Paying such close attention has added to her sense of wonderment at the beauty and variety of flowers.

"It's fascinating," she said. "How did they evolve? Why is this flower shaped this way?"

Credit Mother Nature, and blow her an Earth Day kiss.

A few nature notes

A tip of the hiking hat to Chicago Wilderness magazine, which is ceasing publication after more than 10 years of covering the area's native biodiversity and the professional and volunteer community devoted to it.

"It was a marvelous resource and very successful for the people that were very devoted to it, but like so many magazines we were seeing the subscriber base quickly eroding," said Melinda Pruett-Jones, executive director of the Chicago Wilderness alliance. The organization is looking into other ways to communicate in hopes of reaching a wider audience, but its archives — including its excellent searchable database of great nature spots, Into the Wild — will remain on chicagowildernessmag.org.

Speaking of outdoors archives, the Tribune now has one. Selected Outdoors Adviser columns are now at chicagotribune.com/outdoors. Go on some of my favorite outings — and if you have suggestions of your own, find me on Facebook.

bbrotman@tribune.com

Wildflower havens
Chicago Botanic Garden, 1000 Lake Cook Road, Glencoe; 847-835-5440; chicago-botanic.org

Morton Arboretum, Illinois Highway 53, north of Interstate Highway 88, Lisle; 630-968-0074; mortonarb.org

Harms Woods, near Morton Grove; entrance on Harms Road just south of Old Orchard Road

Black Partridge Woods, near Lemont; entrance on Bluff Road/111th Street, west of Lemont Road

Waterfall Glen Forest Preserve, Darien; main entrance on Northgate Road, just west of Cass Avenue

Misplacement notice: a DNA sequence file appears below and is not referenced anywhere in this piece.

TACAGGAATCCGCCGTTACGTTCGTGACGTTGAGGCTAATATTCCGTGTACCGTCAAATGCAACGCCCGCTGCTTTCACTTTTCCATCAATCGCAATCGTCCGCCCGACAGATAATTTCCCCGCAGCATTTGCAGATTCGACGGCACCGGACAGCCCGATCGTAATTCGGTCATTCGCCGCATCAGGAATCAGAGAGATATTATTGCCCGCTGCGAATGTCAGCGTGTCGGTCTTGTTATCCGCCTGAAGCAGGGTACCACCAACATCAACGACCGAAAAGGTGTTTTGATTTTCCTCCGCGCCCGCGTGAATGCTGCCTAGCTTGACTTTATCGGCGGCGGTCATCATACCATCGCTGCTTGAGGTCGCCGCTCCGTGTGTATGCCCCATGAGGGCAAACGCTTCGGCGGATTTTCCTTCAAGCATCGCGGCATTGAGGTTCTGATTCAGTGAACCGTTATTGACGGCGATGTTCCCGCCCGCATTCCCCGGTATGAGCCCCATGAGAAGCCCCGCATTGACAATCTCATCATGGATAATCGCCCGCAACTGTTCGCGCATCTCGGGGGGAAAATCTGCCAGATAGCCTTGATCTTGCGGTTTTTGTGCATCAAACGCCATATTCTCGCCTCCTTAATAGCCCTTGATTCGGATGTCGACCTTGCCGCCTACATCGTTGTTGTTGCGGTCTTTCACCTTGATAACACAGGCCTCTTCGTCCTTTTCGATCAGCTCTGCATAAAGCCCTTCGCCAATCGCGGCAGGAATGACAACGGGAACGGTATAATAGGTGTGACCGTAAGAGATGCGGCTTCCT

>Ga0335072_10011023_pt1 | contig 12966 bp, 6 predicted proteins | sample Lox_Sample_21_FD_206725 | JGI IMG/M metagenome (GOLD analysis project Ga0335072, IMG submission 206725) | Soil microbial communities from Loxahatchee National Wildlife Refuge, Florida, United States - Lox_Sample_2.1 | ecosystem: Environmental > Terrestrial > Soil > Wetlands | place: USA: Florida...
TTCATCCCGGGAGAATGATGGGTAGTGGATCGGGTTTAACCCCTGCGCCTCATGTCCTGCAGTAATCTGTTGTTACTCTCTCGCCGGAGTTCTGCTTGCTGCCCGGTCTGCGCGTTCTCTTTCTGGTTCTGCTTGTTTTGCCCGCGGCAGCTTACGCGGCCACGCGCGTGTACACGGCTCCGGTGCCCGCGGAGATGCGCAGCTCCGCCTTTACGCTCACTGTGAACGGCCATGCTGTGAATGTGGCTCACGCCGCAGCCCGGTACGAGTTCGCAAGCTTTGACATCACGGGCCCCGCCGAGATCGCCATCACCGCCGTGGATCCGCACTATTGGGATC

Ryerson Woods, Deerfield; entrance on Riverwoods Road between Half Day Road and Deerfield Road

For inspiration, check out Freeman's new photo book "Every Day in May," which follows her monthlong search for the birds and flowers of spring, available at inbeautyiwalk.com.

Tips for photographing flowers
Carol Freeman advises:
Look for blooms in shade or muted light.
Bright sun is too harsh.
Take your time.
Don't shoot the first bloom you see; keep looking for one that looks particularly pleasing, and maybe has an insect alighting on it.
Keep your hands steady
(because she shoots such low-growing flowers, she doesn't use a tripod).
Beware of wind.

Jackets recalledRemember the battery-heated jacket that was so toasty, lightweight and beautiful that it seemed too good to be true ("Hot-wired: Putting Battery-Powered Apparel to the Test," Dec. 17)? Turns out it was too good to be true. The Mountain Hardwear Refugium and Radiance jackets, and the Ardica Moshi power system they used, have been recalled. According to the U.S. Consumer Product Safety Commission, the electrical connections in the warming components can overheat, posing a burn hazard. The company received five reports of overheating, though no injuries were reported. My conclusion: If it's warm enough for me, it's probably dangerous.

Copyright © 2014, Los Angeles Times
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    A bee lands on a Virginia bluebell, one of the wildflowers that Carol Freeman, nature photographer, photographs at the Morton Arboretum, Wednesday, April 14, 2010 in Lisle.